The sun rose Sunday morning.
A day after the Virginia men’s basketball team dropped its second consecutive game to an unranked opponent, life went on. Contrary to some of the comments online, the world didn’t turn into a fiery mess.
“They’re a tremendous team,” Syracuse head coach Jim Boeheim said of Virginia. “They don’t score as much as they did last year, but they’re fine. They’re a really good basketball team, and they’ll be more than fine.”
It hasn’t been the storybook follow-up to a national championship that Virginia hoped for, and Boeheim might be using the word “tremendous” rather generously. Regardless, the sky isn’t falling, and it’s far too early to call this Virginia basketball season a lost cause.
Offensively, however, the problems aren’t fading away, even after the Cavaliers posted a few solid offensive showings against teams like Navy and Virginia Tech.
The Cavaliers can’t score. Well, technically they can — they haven’t been shut out yet — but they’re not scoring efficiently.
After Saturday’s loss, UVa slid to 230th nationally in offensive efficiency. There are 353 Division I college basketball teams. The eight teams ranked directly behind Virginia in offensive efficiency are a combined 41-86 on the season.
When the Cavaliers win, it’s often in spite of their offense. That’s a problem.
It’s easy for Virginia fans to wonder, “Why?” after two years of exceptional offensive efficiency and six consecutive seasons ranking in the top 50 in offensive efficiency, it’s alarming to see the Wahoos among the 10 worst 3-point shooting teams in the country.
So why is Virginia’s offense so lost?
Simply, three incredible offensive threats went to the NBA Draft early. When De’Andre Hunter, Kyle Guy and Ty Jerome declared for the draft, it put a damper on Virginia’s chances of boasting an elite offense this season.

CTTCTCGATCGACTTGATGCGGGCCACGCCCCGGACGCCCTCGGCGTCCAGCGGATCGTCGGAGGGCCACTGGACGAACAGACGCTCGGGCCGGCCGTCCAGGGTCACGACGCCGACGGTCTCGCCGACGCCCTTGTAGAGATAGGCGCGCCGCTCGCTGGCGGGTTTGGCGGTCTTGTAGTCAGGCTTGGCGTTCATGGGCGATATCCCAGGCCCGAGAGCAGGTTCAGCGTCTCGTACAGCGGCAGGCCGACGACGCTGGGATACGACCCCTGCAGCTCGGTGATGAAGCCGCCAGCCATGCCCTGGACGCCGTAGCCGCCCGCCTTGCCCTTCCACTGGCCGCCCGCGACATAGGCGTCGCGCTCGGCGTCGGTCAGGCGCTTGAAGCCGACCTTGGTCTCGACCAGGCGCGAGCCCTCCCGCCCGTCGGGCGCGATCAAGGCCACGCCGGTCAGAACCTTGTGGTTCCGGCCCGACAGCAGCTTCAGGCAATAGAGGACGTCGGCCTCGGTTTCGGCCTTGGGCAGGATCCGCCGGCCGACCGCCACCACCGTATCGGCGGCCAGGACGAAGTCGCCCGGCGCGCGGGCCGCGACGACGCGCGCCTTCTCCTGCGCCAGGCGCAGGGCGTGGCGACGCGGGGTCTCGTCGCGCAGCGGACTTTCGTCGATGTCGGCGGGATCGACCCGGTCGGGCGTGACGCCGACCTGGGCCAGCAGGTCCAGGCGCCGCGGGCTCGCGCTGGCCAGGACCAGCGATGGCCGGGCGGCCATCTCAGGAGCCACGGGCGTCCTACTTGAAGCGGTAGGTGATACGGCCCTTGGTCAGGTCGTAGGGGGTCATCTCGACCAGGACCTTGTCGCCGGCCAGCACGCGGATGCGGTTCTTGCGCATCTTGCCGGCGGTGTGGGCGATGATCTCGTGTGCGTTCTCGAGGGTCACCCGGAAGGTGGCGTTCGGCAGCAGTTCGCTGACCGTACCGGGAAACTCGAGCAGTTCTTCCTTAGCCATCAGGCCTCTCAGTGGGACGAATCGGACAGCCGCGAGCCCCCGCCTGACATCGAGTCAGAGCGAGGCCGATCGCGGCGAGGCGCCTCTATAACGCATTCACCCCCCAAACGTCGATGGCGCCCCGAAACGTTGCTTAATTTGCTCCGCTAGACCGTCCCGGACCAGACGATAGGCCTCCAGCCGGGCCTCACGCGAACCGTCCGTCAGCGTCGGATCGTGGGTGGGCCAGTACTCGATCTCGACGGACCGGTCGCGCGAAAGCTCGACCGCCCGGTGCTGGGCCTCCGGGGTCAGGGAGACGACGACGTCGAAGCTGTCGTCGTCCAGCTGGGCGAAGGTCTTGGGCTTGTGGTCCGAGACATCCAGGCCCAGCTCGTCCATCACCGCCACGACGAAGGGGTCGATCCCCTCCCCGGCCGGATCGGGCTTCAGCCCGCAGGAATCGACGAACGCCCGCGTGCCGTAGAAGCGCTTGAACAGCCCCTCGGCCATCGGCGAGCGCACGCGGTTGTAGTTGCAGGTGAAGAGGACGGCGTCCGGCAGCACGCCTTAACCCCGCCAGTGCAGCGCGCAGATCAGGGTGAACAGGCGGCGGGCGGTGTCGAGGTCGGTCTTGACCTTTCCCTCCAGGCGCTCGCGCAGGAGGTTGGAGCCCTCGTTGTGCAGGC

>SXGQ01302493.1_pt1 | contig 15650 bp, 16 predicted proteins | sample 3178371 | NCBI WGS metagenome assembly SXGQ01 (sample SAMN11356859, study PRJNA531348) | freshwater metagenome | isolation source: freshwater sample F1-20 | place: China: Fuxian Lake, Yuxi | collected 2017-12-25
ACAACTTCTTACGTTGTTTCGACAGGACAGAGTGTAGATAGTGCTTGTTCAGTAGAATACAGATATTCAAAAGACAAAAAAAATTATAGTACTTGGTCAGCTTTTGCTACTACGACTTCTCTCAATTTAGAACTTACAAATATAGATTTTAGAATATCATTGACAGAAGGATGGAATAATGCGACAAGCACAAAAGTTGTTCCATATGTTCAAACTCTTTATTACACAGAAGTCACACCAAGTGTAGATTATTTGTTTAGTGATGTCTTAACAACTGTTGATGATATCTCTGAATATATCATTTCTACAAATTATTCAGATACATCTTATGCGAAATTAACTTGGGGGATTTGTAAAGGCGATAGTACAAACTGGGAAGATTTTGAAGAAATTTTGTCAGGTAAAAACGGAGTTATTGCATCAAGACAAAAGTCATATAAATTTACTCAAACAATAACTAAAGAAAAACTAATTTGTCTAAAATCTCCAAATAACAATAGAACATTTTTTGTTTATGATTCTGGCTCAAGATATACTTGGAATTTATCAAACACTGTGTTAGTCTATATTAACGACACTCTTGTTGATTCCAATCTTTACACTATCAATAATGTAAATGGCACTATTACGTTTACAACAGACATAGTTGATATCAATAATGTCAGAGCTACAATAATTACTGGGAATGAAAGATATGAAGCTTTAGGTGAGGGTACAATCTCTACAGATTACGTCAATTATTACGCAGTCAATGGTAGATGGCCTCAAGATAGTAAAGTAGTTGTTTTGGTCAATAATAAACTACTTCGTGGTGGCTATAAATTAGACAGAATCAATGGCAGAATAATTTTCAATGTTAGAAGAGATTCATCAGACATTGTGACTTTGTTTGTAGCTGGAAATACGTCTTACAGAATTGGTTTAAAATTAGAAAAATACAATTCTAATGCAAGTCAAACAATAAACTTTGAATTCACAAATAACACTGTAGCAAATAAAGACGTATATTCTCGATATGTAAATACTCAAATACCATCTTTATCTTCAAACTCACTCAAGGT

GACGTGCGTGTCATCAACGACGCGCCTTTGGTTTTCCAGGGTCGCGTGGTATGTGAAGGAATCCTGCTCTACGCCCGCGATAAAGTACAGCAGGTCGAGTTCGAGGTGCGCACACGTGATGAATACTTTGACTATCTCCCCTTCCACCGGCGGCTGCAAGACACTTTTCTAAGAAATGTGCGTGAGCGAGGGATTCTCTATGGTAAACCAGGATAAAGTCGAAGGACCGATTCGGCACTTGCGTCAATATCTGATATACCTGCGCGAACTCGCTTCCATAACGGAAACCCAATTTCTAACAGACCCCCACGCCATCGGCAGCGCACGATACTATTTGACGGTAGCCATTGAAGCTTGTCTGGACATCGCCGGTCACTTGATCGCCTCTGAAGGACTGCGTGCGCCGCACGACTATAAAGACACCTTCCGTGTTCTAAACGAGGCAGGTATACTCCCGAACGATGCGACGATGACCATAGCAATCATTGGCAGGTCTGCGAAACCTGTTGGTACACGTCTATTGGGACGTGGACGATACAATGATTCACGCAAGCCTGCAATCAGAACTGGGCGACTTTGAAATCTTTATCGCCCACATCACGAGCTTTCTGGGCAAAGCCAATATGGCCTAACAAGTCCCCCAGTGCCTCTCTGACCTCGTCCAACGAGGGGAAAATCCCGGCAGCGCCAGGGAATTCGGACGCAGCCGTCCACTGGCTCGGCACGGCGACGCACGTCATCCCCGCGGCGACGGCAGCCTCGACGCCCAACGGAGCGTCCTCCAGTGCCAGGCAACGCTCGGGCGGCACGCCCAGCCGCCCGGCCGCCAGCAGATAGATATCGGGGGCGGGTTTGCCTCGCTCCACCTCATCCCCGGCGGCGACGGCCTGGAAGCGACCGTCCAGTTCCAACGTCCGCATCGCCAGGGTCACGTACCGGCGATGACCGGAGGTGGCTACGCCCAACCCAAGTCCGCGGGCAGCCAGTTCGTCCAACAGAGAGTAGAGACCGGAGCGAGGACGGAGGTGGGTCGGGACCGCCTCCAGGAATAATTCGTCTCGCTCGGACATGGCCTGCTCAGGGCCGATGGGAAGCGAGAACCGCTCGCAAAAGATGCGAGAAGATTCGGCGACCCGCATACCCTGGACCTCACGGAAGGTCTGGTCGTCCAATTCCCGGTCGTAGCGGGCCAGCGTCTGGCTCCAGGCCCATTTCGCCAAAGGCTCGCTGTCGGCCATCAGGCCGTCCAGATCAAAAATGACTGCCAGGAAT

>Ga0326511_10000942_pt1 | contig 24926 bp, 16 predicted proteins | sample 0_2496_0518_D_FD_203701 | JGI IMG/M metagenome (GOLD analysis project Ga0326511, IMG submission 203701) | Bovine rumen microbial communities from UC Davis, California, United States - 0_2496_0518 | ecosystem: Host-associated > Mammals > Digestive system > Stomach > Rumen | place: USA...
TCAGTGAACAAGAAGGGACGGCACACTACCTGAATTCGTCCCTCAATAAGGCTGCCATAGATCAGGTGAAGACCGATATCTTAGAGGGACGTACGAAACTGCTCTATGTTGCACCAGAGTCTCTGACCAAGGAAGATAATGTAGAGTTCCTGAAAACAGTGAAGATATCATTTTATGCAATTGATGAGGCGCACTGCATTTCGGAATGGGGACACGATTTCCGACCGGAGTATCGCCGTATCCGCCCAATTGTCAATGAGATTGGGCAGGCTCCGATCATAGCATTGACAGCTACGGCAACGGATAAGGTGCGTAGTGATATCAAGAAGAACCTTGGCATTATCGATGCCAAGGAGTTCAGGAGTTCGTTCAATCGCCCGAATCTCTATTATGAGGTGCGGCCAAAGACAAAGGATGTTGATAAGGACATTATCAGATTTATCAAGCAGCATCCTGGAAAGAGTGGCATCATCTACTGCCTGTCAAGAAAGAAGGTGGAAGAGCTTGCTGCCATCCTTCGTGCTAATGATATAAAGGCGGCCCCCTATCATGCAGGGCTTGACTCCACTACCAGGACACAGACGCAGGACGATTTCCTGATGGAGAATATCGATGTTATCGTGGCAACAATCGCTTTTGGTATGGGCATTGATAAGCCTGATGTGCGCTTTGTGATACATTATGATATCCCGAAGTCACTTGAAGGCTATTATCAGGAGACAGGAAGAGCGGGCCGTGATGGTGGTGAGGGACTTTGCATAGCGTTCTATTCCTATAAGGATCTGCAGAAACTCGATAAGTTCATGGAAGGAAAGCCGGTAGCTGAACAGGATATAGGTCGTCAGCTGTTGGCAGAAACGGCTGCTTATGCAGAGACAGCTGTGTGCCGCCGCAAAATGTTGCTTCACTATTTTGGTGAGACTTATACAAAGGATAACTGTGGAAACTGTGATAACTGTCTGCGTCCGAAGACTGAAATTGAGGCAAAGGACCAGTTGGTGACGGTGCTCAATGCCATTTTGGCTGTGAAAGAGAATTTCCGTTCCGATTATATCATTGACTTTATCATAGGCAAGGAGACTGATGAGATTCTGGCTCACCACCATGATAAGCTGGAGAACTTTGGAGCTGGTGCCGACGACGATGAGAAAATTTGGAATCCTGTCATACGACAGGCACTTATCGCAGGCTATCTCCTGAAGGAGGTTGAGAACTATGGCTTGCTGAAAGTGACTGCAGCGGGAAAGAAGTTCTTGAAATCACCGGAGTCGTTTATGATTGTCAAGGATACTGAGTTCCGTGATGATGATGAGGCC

All three players shot at least 39.9% from 3-point range, and they all hoisted at least 100 shots from beyond the arc. Last year, Virginia was one of the best shooting teams in the country.
With inexperienced guards now asked to carry the shooting load, there’s been a dramatic dip in shooting percentages for the Cavaliers. This shouldn’t come as a major shock.
Poor shooting doesn’t mean Tony Bennett is suddenly a bad recruiter — the Cavaliers’ 2020 recruiting class is ranked 11th nationally by multiple recruiting outlets, including ESPN — and the class is guard-heavy. Poor shooting also doesn’t mean everyone on the team is a bad shooter without any room for improvement.
Several inexperienced players like Casey Morsell and Kody Stattmann have been asked to play shooting guard, and their confidence has wavered at times. After a pair of solid showings from Stattmann, he struggled against the Syracuse zone, committing four turnovers and failing to score. He passed up a few wide-open looks.
“A couple times, Kody, he didn’t even want to look at it, and that’s hard,” Bennett said. “If you don’t feel like you’re either gonna make it, or your shot’s not there, I think sometimes you have to step in and take them ... those are all parts of being inexperienced and at times unsure in those spots.”
Stattmann passed up a few open looks, but he’s not the only one. He also performed exceptionally against Boston College, and Bennett called him the bright spot in that loss. Virginia’s problems aren’t because of one player. They’re caused by poor offensive play across the entire team.
“That’s where the pillar of unity comes in,” Jay Huff said. “Coach said it after the game, we can’t get too down on ourselves. Now is when we’ve got to come together a little bit instead of pointing fingers.”
It’s easy to win as a team. When things are going well, like they were for the Cavaliers when they opened the season 7-0 and climbed into the top 5 in the AP poll, it’s easy to win. In the past eight games, Virginia is 4-4 with two ACC losses and a pair of double-digit nonconference defeats.
Poor shooting has caught up to the young Cavaliers, and it’s resulting in losses. For an inexperienced team replacing three elite shooters now playing professionally, that’s hardly unexpected. The Cavaliers might not be a “tremendous team” as Boeheim said, but they’re also capable of performing better than they did against Boston College and Syracuse.
There’s room for UVa to develop. Fortunately, the sun will rise tomorrow morning, and the Cavaliers will keep working.
“You’ve got to be able to win together, and you’ve got to be able to lose together, and then grow,” Tony Bennett said. “That’s what we’ll do.”